Please welcome yet another new blogger to the RobTheHockeyGuy crew: J.D. Burke. J.D. has a lot of blogging experience from a number of different blogs and is the self-proclaimed “Pierre LeBrun of Vancouver hockey bloggers”. You can follow him on Twitter at @JDBurkeOV.
Even when things were going well for the Canucks (a certain 2011 Stanley Cup run comes to mind) there was always one area of concern: the fourth line. When it bore some semblance of worth as a hockey line (Glass, Tambellini, Bolduc, etc), they weren’t tough enough; and when they were tough enough, Darcy Hordichuk – need I say more?
There is a new coaching staff this season and an increased emphasis on team toughness, among other things. Out with the generally soft-spoken Alain Vigneault, and his antagonistic system aimed at drawing penalties rather than protecting his stars. In is the abrasive and garrulous John Tortorella, and alongside him a set of coaching standards, including his steadfast belief that you can’t let the opposing team take liberties with your star players. Tasked with protecting the Canucks stars will be the fourth line.
When filling out the two vacancies heading into this season, Tortorella is going to have to find some way to balance team toughness and defensive responsibility. All jokes aside, we need look no further than Dale Weise (yes, Dale Weise) for a flawed, but close example of striking this balance. While Weise’s -17.2 Corsi/60mins (a metric using shot differential to determine possession) leaves something (a lot) to be desired, the even more underlying of the underlying numbers provide some positives in his game. For starters, he is finishing just over 10% more of his shifts in the offensive zone (51.9%) than he is in the defensive (41.5%). That has to say something about his ability to help clear the defensive zone, and is nearly enough for me to consider his horrendous Corsi somewhat of a wash. More astonishingly though, is the fact that he’s drawing nearly twice as many penalties/60mins as he’s taking. Gotta have the puck, generally, to draw a penalty.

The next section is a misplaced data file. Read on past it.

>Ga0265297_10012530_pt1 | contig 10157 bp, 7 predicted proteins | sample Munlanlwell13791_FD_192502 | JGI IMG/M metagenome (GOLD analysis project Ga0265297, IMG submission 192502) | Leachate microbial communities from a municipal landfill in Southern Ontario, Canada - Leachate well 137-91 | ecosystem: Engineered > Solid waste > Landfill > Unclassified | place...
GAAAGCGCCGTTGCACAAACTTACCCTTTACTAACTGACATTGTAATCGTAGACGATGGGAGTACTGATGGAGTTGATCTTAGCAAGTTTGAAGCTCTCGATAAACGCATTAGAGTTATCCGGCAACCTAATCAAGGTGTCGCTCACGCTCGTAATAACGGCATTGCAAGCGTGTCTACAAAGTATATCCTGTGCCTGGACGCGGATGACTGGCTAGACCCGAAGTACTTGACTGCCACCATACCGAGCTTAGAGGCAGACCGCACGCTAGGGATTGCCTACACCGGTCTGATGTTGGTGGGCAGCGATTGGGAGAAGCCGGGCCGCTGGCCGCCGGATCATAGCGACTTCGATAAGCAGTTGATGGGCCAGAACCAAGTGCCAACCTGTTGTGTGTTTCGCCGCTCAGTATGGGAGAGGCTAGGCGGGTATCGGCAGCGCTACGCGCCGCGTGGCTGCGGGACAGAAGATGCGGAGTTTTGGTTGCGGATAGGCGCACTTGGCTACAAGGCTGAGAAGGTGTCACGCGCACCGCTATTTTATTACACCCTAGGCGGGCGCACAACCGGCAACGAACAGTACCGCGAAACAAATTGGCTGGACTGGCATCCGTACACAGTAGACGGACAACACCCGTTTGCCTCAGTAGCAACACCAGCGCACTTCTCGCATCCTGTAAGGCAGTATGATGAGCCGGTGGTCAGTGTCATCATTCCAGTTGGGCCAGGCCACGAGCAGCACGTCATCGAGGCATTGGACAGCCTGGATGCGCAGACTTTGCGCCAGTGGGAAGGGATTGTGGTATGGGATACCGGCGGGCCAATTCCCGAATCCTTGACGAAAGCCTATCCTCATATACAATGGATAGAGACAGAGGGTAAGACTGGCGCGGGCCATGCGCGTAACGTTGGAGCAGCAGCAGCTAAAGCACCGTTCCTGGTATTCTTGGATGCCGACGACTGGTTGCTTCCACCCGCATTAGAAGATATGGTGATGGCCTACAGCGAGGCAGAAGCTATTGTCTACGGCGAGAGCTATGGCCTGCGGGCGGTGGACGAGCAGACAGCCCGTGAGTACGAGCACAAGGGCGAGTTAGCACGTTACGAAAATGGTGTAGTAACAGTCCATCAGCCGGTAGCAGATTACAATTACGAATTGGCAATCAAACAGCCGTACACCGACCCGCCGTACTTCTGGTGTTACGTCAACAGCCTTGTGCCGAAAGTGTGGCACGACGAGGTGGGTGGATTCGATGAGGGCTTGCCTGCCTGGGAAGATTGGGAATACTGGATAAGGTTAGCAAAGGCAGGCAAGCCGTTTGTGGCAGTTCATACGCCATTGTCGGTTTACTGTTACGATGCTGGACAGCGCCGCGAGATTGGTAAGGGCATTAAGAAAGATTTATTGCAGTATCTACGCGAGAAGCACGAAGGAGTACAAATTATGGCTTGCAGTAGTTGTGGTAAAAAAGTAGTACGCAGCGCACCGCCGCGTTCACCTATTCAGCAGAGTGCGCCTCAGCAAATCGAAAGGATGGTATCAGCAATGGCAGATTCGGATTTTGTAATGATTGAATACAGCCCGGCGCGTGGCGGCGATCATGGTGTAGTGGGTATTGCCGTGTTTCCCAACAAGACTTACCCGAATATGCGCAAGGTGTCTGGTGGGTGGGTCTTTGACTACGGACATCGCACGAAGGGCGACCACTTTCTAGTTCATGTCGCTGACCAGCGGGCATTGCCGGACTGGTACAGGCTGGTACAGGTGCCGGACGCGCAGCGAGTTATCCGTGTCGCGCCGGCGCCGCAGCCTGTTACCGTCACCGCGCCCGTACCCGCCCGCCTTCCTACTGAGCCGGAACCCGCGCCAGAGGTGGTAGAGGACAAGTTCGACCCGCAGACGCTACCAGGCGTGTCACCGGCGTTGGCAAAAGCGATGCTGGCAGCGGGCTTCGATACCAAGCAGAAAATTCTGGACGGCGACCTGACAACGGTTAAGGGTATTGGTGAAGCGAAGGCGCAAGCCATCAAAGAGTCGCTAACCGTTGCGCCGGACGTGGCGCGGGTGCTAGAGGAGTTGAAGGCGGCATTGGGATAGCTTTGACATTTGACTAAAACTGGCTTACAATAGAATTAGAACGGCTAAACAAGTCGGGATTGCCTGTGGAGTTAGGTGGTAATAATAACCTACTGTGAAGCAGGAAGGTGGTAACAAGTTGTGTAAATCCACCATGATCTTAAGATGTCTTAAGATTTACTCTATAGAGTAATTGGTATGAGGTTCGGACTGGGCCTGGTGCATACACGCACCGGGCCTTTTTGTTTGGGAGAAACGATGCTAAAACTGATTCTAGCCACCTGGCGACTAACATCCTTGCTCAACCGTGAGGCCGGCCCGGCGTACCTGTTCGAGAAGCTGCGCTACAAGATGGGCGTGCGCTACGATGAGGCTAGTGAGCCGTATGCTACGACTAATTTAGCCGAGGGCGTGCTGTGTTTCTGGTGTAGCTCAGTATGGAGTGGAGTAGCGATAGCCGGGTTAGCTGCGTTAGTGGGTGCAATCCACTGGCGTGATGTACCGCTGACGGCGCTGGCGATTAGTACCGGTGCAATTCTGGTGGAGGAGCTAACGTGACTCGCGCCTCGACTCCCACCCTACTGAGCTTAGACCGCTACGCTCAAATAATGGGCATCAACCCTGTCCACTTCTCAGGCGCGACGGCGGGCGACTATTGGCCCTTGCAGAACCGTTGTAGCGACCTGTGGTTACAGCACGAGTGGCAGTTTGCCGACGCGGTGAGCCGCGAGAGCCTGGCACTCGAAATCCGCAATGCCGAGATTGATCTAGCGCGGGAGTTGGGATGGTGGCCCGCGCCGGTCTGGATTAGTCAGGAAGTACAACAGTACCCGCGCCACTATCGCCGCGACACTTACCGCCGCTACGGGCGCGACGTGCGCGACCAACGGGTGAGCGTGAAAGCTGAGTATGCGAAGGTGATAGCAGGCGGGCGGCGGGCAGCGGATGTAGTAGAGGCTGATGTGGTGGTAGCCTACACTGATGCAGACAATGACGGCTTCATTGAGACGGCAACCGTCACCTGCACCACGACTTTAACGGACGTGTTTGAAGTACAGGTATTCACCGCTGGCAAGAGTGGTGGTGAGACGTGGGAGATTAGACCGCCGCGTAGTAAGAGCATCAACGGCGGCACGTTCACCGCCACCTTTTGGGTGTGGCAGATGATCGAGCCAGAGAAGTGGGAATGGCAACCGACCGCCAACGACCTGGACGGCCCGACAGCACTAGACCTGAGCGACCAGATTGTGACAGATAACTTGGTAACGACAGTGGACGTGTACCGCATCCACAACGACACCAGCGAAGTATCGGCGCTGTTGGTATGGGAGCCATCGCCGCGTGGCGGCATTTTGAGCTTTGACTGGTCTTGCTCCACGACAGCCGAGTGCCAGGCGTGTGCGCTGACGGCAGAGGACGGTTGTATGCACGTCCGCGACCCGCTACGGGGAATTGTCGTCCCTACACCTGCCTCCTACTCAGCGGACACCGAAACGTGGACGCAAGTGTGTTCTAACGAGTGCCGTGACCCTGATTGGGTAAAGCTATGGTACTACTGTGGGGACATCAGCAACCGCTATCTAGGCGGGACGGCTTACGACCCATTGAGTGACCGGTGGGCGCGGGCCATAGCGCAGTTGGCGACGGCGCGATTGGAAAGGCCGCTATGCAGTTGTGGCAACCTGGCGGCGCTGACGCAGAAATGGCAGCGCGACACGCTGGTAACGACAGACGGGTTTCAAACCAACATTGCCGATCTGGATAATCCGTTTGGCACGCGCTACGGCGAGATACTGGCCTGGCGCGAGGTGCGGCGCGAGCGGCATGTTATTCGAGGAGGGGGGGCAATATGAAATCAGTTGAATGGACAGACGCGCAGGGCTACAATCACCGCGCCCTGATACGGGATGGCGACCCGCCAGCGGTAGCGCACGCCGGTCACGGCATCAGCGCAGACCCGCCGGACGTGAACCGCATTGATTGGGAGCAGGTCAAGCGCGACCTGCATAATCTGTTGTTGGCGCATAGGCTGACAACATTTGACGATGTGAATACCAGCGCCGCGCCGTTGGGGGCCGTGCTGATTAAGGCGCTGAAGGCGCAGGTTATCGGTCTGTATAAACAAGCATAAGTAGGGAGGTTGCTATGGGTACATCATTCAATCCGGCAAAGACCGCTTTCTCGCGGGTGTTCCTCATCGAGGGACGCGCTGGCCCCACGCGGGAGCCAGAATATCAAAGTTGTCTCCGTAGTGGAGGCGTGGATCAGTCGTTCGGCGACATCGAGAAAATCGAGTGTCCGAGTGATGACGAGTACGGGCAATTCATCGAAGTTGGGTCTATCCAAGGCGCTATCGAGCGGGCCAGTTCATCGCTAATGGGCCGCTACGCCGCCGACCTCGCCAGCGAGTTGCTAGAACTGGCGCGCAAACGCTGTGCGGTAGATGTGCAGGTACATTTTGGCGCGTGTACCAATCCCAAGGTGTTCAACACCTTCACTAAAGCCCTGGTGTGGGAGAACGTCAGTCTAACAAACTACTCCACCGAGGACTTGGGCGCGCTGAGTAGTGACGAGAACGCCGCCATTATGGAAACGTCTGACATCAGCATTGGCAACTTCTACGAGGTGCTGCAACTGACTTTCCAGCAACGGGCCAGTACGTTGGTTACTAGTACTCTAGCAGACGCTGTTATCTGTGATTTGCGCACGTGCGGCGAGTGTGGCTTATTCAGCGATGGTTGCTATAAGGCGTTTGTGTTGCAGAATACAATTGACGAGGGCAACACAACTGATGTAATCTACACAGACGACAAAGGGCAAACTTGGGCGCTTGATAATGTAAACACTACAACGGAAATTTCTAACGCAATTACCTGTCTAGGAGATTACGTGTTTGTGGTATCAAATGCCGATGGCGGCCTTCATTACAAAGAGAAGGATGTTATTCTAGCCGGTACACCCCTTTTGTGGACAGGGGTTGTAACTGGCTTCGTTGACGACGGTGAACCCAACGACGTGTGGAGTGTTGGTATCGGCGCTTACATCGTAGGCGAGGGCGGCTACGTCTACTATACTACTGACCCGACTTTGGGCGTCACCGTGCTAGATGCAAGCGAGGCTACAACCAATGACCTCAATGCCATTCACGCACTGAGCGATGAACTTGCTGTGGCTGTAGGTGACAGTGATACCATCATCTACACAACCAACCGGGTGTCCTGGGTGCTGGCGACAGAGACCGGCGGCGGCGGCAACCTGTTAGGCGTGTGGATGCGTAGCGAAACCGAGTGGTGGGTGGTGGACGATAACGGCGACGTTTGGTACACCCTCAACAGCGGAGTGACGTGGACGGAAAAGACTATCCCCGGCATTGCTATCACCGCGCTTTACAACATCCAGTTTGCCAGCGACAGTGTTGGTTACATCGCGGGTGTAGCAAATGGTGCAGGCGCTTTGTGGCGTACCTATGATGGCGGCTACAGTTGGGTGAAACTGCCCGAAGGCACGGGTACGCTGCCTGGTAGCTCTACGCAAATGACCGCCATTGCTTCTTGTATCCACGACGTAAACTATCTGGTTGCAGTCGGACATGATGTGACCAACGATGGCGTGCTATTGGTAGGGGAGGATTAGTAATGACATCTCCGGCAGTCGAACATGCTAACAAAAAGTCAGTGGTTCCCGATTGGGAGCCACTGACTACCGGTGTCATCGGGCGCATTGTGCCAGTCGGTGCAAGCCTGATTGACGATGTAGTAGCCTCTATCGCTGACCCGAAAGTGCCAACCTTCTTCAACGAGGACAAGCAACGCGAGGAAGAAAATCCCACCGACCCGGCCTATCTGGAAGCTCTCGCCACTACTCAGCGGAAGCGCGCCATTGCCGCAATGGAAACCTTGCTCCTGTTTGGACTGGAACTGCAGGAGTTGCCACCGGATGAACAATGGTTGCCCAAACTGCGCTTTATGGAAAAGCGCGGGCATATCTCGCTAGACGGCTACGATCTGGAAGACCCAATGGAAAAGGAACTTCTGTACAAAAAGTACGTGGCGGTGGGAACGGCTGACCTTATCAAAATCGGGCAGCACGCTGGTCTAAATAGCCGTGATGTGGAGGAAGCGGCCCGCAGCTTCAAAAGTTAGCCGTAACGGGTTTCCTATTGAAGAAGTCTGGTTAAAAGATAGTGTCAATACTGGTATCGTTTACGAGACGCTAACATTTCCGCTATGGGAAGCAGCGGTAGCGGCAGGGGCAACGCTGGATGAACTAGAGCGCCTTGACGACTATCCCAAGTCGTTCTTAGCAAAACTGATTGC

Now, I’m not saying that the fourth-line has to be a set of three Weise-like things. Not even close. I’m just pointing out that in creating an effective line that’s defensively responsible, not prone to bad penalties, but still a force to be reckoned with and to a certain degree feared, a balance has to be struck. Sadly for us Canucks fans, Weise provides the best example of that balance currently on the Canucks roster.
Enough praise for Kwazimoto though. This is just weird. Now, his linemates, whoever they may be…
At the onset of training camp, I had mentally penciled in Brad Richardson and Kellan Lain filling in the remaining two spots, with one of the natural centers making the switch to left wing. With Lain having already been sent down to the Utica Comets, so much for that.
Moving forward, were this roster healthy (and less suspended) the obvious choice to replace Lain would have to be Santorelli. He’s played well enough to earn a roster spot, and he’s not Sestito. That being said, the injury to Jordan Schroeder’s foot means the Canucks are going to need a new third line center. I’m not saying Santorelli’s necessarily a better hockey player than Richardson, but certainly more suited to third-line duties.
In Santorelli’s place, I can think of no reason why not to try out one of either Brendan Gaunce or Bo Horvat on the fourth. Get the maximum nine games out of either of the two, I’m more inclined to have Gaunce get the try, and if whichever one it is falters, send them back to Juniors. Back to the drawing board.
As for the final spot, I have to give it up to Richardson. He’s built a solid reputation over his lengthy career as a reliable two-way center, that can fit in nearly anywhere in your bottom six. His talents are best suited as a fourth-line center though, and one can only hope that’s where he lands. He’s not much of a bruiser, but his 22 hits in only 16 games last season have me cautiously optimistic he can hold his own.
With defensive acumen and reliability in the faceoff circle, Richardson should draw in as the fourth-line center. On his flanks, the moderately effective Weise and one of the Canucks effective two-way youngsters. This line presents the Canucks with their best option from the four hole. It’s far from perfect, but it should get the job done.
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